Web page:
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Cyber Security

Staying Internet Safe at School

 February 18, 2020

By  Anton Kiorolgo

Cyberbullying has become a problem in schools, there is no doubt, looking at the statistics on the problem. Approximately 15% of the children and teenagers included in the study reported that they have been bullied by text or online communication.

All things on this list a school IT department should be able to easily handle or completely negate – however, we live in an ever-changing world, connected to an ever-changing internet that doesn’t give time for IT techs and department heads time to catch up.

To attempt to curve bullying in schools, the federal government has launched schoolsafety.gov to provide educators resources on bullying, but it is up to all parties involved to keep schools safe – both physically and online for students.

While there are plenty of educational tools online to help schools, educators and school systems tackle the issue of bullying, it is important that all parties involved take an active role in the process as a whole.

Staying Internet Safe at School

Students and educators face the typical set of threats when using the internet in a school setting:

  • Viruses
  • Email scams
  • Malware

All things on this list a school IT department should be able to easily handle or completely negate – however, we live in an ever-changing world, connected to an ever-changing internet that doesn’t give time for IT techs and department heads time to catch up.

The Latest Threats to Students While Online

  • Oversharing: We’ve all been guilty of accidentally oversharing online at some point – accidentally posting relevant information such as vacation dates, important events, revealing information, and other forms of accidental data leaks. Students are facing this problem as well, accidentally posting personal information such as their name, address, age, phone number, and ID numbers on sites without realizing or being aware of the risk involved.
  • Sexting / Sextortion: Sexting is the act of sharing private sexual messages or photos, typically by texting or social media messages. Cybercriminals, and in some cases other students the victim’s age, taken possession of these images, messages, or both, and demanded extortion money in exchange for notsharing them publicly online. Paying the ransom is never suggested, as there is no guarantee that the files will be deleted after payment, or that the images will not be posted anyway, after the payment.
  • Ransomware: Ransomware is a type of malware computer exploit in which a cyberattacker encrypts a user’s files, usually the entire system, and demands an extortion payment before providing the encryption “key” to reverse the process and allow the user to gain access to their files once again. Paying the ransom is never suggested, as there is no guarantee that the files will not be deleted after payment, that the encryption key will work, or the attacker has saved the files on their end.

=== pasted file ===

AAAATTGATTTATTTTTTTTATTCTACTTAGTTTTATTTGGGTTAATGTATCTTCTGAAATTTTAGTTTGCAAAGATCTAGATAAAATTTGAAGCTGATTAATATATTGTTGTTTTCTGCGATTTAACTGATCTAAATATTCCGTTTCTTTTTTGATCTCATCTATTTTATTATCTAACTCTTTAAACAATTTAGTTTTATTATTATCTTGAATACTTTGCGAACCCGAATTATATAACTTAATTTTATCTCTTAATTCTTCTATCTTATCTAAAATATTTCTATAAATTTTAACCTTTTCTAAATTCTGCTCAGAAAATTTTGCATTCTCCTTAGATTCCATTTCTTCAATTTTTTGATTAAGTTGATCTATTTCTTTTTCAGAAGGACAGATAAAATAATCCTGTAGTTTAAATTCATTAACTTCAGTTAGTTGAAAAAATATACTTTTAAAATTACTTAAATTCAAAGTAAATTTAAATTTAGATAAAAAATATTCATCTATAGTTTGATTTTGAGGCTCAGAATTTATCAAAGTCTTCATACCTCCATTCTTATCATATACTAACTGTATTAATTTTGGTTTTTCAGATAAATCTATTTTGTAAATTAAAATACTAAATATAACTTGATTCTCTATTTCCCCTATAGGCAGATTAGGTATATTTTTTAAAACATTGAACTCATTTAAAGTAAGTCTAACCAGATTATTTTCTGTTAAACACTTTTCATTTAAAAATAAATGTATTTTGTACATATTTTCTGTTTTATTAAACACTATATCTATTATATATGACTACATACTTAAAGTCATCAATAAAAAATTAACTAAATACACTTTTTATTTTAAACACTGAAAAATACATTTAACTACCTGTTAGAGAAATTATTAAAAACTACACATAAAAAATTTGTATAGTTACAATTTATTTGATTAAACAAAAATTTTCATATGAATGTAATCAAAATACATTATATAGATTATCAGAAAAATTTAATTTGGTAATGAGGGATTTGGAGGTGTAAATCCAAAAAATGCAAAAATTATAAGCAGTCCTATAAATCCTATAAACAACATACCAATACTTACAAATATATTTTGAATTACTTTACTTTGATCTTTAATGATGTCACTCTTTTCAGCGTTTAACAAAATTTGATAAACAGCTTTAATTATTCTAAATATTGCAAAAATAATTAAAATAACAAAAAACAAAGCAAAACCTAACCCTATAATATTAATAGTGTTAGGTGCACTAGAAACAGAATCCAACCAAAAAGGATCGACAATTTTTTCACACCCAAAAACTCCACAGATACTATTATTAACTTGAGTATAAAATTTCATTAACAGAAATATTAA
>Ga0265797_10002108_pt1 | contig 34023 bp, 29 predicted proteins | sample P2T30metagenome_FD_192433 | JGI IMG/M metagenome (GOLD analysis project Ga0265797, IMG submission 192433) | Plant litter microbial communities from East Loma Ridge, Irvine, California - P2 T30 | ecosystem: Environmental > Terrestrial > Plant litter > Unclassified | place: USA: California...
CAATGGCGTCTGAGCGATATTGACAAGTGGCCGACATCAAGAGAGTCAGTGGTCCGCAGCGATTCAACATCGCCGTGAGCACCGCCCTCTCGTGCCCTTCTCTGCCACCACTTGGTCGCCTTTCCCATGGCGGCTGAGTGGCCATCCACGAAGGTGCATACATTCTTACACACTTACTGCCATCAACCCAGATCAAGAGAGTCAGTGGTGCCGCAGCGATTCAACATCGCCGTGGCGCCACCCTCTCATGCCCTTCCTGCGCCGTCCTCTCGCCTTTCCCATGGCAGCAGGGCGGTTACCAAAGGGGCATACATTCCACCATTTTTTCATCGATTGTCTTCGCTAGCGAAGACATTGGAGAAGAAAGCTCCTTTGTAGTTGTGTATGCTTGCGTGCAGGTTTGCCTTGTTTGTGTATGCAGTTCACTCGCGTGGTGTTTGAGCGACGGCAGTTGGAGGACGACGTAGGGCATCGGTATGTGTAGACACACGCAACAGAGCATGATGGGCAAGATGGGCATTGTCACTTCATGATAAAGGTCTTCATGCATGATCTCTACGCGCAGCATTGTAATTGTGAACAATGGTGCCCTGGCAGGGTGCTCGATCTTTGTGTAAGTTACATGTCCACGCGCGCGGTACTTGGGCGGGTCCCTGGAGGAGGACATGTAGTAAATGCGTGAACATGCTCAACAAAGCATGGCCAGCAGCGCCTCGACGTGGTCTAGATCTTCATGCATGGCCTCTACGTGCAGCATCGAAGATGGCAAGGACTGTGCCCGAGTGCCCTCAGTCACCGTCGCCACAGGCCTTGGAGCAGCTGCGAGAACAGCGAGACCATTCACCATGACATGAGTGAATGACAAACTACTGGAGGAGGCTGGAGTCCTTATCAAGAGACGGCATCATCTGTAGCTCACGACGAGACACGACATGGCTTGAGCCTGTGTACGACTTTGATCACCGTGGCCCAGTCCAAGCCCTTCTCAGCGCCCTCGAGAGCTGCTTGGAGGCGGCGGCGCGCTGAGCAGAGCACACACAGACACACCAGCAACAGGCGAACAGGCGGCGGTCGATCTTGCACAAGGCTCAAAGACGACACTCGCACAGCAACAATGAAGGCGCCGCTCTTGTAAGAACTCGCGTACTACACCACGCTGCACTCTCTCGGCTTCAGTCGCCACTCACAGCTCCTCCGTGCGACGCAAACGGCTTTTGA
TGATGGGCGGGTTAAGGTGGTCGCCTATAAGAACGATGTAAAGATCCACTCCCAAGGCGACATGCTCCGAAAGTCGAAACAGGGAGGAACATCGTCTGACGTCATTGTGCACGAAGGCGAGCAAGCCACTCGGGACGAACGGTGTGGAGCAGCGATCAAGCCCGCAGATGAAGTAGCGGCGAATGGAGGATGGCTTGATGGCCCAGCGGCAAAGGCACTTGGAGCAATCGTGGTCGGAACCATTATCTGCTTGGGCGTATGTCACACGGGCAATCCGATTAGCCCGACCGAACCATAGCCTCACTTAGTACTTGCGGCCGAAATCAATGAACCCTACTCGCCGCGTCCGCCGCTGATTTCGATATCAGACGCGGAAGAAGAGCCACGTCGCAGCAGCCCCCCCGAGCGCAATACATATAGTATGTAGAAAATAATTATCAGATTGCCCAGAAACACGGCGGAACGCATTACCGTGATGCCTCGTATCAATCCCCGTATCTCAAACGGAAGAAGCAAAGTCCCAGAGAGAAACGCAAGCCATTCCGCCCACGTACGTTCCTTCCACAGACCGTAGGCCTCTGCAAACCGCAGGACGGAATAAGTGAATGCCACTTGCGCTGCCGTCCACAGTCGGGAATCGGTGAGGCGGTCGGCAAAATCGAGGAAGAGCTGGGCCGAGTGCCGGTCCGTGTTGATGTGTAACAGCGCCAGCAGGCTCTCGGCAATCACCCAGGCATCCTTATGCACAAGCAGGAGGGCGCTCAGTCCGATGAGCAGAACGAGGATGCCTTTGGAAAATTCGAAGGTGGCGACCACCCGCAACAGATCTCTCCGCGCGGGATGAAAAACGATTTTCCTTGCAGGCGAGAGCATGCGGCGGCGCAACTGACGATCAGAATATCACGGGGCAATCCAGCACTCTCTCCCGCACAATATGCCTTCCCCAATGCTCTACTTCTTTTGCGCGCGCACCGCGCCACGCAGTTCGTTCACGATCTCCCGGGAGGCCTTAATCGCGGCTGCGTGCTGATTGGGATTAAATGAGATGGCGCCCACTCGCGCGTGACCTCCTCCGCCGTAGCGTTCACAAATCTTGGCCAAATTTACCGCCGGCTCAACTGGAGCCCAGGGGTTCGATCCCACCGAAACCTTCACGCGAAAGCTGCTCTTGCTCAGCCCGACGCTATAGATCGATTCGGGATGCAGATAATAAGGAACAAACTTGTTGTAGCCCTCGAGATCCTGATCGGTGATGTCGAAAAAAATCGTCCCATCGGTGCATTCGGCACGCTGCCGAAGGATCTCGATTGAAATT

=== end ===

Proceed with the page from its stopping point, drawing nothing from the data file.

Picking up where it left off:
• Inappropriate Content: Students can accidentally come across illicit material online via searches, clicking links absentmindedly, as pop-up windows online, or posts and messages shared on social media.
  • Cyberbullying: Bullying has changed in form from being punched on the schoolyard to being reputation-smeared publicly online. Cyberbullying can include sharing private data (doxing), posting negative comments, posting embarrassing images or videos, or sharing harmful content about the victim. There have been multiple cases of cyberbullying entering into criminal behavior, causing mental harm and even suicide.
  • Online Predators: Online predators use digital contact methods such as social media networks to gain their victim’s confidence as a friend, or sometimes something more serious, to meet with their victim in person. Their tactics include exploiting feigned mutual interests, romantic interest, or common acquaintances.

How to Prevent Incidents

Technology has come long past simple website content blockers and easy-to-bypass filtering software. While these tools are still helpful, students are resourceful and online-savvy, able to find ways around the systems built to protect them.

  • Responsible Use Policies (RUPs): Responsible Use Policies (RUPs) outline the baseline of acceptable standards for network users, including what sites can be accessed, online behaviors, academic integrity while online, and how information will be stored and used. Students and their guardians are expected to understand the Responsible Use Policy (RUPs) and follow it. Some responsible use policies also outline the outcomes for not following policies outlined in the RUP.